Hugo Chavez: Up is down… in is out… and dumb is smart

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Hugo Chavez is back in the news, threatening to nationalize Venezuela’s banks.

“Private banks have to give priority to financing the industrial sectors of Venezuela at low cost,” said the democratically elected head of state. And if they don’t, “it’s better that they go [away]… that they turn over the banks to me, that we nationalize them and get all the banks to work for the development of the country and not to speculate and produce huge profits.”

The nation’s big steel company better watch out too. Chavez doesn’t like the way Sidor (a company whose owners are based in Luxembourg) does business. It “has created a monopoly,” Chavez says. But what annoys the man is that they try to make a profit by selling their output on the world market at market prices, rather than selling it into the local market at reduced prices. “If the company does not immediately agree to change this process they will oblige me to nationalize it,” he says.

Can anyone remember a case when nationalizing a major industry led to greater efficiency, higher profits, more output, lower prices, or happier customers? We can’t. But up is down…in is out…and dumb is smart.

Eventually, dumb will be dumb again. But who knows how long that will take and how much dumber smart will get by then.

Bill Bonner
The Daily Reckoning Australia

Bill Bonner

Bill Bonner

Best-selling investment author Bill Bonner is the founder and president of Agora Publishing, one of the world's most successful consumer newsletter companies. Owner of both Fleet Street Publications and MoneyWeek magazine in the UK, he is also author of the free daily e-mail The Daily Reckoning.
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Comments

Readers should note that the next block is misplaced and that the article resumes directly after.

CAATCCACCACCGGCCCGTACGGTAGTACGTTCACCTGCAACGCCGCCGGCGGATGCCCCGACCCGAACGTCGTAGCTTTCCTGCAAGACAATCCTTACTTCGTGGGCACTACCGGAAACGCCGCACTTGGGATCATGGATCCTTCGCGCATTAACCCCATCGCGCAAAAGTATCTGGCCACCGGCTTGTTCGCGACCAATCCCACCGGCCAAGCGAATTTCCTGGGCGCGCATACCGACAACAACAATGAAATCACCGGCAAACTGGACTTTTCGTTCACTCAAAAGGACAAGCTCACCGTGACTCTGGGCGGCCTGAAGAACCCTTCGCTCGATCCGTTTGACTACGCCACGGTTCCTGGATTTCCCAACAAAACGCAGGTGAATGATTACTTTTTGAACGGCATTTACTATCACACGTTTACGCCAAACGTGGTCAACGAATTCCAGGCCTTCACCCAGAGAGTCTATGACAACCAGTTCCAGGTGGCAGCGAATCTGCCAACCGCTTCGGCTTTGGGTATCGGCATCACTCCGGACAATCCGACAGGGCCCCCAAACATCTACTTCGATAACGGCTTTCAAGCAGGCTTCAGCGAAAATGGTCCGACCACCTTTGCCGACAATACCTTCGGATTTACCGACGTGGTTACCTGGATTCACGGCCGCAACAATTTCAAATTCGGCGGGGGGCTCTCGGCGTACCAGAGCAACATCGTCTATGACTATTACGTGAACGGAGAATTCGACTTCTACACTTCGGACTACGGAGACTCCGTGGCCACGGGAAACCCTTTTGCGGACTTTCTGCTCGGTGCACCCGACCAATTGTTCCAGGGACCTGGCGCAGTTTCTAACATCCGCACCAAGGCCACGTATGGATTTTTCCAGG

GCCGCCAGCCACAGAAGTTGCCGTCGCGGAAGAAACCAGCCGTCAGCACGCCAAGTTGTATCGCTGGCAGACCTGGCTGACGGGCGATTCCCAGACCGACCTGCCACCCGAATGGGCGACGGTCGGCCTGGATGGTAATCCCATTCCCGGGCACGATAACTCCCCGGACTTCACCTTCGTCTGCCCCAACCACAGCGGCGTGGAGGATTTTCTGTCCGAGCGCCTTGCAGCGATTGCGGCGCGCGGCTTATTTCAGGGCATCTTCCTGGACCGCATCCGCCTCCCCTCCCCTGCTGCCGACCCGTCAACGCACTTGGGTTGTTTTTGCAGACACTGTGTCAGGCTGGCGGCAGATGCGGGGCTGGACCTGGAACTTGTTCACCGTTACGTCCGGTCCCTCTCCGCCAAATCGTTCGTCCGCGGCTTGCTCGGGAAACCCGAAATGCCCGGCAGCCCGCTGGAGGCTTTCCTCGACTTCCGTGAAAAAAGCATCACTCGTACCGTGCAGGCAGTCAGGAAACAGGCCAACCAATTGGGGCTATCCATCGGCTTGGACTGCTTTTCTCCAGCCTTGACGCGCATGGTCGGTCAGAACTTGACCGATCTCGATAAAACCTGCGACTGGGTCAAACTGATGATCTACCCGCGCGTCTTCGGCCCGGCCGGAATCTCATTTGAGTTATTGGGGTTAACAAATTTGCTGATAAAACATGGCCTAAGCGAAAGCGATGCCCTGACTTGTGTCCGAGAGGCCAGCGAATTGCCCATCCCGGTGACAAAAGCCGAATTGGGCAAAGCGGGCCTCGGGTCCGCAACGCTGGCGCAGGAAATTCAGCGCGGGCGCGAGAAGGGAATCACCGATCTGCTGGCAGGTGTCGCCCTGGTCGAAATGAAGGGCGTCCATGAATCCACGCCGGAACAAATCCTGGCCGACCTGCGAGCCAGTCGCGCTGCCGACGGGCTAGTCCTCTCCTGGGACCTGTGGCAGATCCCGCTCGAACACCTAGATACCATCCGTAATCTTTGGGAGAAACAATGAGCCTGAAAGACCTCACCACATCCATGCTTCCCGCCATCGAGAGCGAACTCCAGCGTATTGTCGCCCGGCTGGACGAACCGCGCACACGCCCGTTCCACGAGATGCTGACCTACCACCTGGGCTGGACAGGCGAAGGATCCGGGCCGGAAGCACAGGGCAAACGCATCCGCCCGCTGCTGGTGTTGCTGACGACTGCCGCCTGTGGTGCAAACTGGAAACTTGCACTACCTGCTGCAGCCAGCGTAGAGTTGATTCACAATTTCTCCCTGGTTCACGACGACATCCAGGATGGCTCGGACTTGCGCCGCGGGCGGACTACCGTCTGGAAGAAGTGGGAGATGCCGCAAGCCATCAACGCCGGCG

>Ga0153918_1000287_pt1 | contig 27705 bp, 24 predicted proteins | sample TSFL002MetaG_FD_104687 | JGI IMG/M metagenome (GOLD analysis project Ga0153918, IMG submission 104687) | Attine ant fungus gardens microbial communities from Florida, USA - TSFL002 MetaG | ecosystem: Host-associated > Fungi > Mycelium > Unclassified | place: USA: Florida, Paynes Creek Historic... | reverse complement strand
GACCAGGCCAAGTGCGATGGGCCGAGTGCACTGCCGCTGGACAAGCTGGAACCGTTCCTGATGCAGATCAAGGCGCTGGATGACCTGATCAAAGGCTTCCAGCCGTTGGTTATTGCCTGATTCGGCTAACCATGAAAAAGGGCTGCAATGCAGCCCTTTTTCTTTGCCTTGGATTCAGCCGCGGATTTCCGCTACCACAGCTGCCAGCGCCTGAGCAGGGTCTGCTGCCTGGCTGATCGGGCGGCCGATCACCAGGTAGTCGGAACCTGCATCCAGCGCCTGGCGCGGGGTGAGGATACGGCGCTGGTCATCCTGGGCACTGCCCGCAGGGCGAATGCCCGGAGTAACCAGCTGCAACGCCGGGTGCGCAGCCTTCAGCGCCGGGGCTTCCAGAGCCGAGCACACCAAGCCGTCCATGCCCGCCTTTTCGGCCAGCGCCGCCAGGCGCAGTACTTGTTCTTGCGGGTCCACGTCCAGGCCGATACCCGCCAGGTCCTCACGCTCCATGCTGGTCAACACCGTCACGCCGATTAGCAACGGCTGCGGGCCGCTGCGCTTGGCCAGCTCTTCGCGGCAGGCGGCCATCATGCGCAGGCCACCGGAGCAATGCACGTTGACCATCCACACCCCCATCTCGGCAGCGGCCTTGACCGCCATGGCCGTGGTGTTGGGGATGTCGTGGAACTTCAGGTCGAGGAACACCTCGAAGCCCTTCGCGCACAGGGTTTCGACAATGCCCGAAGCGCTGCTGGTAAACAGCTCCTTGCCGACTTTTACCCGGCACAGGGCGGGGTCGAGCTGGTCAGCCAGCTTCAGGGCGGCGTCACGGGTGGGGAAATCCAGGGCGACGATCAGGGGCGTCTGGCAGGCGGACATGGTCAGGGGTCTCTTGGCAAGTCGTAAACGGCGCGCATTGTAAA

1. You ask, “Can anyone remember a case when nationalizing a major industry led to greater efficiency, higher profits, more output, lower prices, or happier customers?”

    I don’t really know my history on this topic but is it possible that if companies would cooperate with the Venezuelan government that they could be profitable? Perhaps not as profitable in the short term but what about over time? Look at Japan where the government and industry are bond like husband and wife. I mean, it’s pretty common knowledge that Japanese men are married to their companies. The government gets its cut and business and society at large get theirs. People in Japan have pretty secure jobs if they work in the blue chips here. Think Panasonic, Toyota, Sharp, Nissan, etc. So, government interaction with business isn’t necessarily bad. The Japanese have a pretty good life style. You don’t see homeless too much, people are out shopping, eating, traveling, and, most important: working. They are busy here and on tight schedules.

    Anyway, what’s this all got to do with the Chavez administration? Well, perhaps they’re trying to build a strong and independent society just like the rest of the world would like to have. America has it, Japan, Europe have it. China’s on it’s way to it, Russian and India too. Perhaps these stocks will do well in the long term for patient investors.

    Reply
  2. This is in response to JLTN. Why would it ever be in a companies best interest to say sell some of its product at reduced prices to the local market? I think you are looking at the situation backwards. It is the the governments best interest to cooperate with the company. If the company can sell good X abroad for a sizable profit it will keep trying to make more of good X. This means more Venezuelans will be employed. The alternative is that Chavez can nationalize it, distribute good X to the people, and watch as the company slowly is ground to dust and then no one has jobs or good X either.
    As for Japan, it has been stagnant for about a decade now so I don’t think that is a great example. They are also moving towards privatization in their financial services.

    Reply

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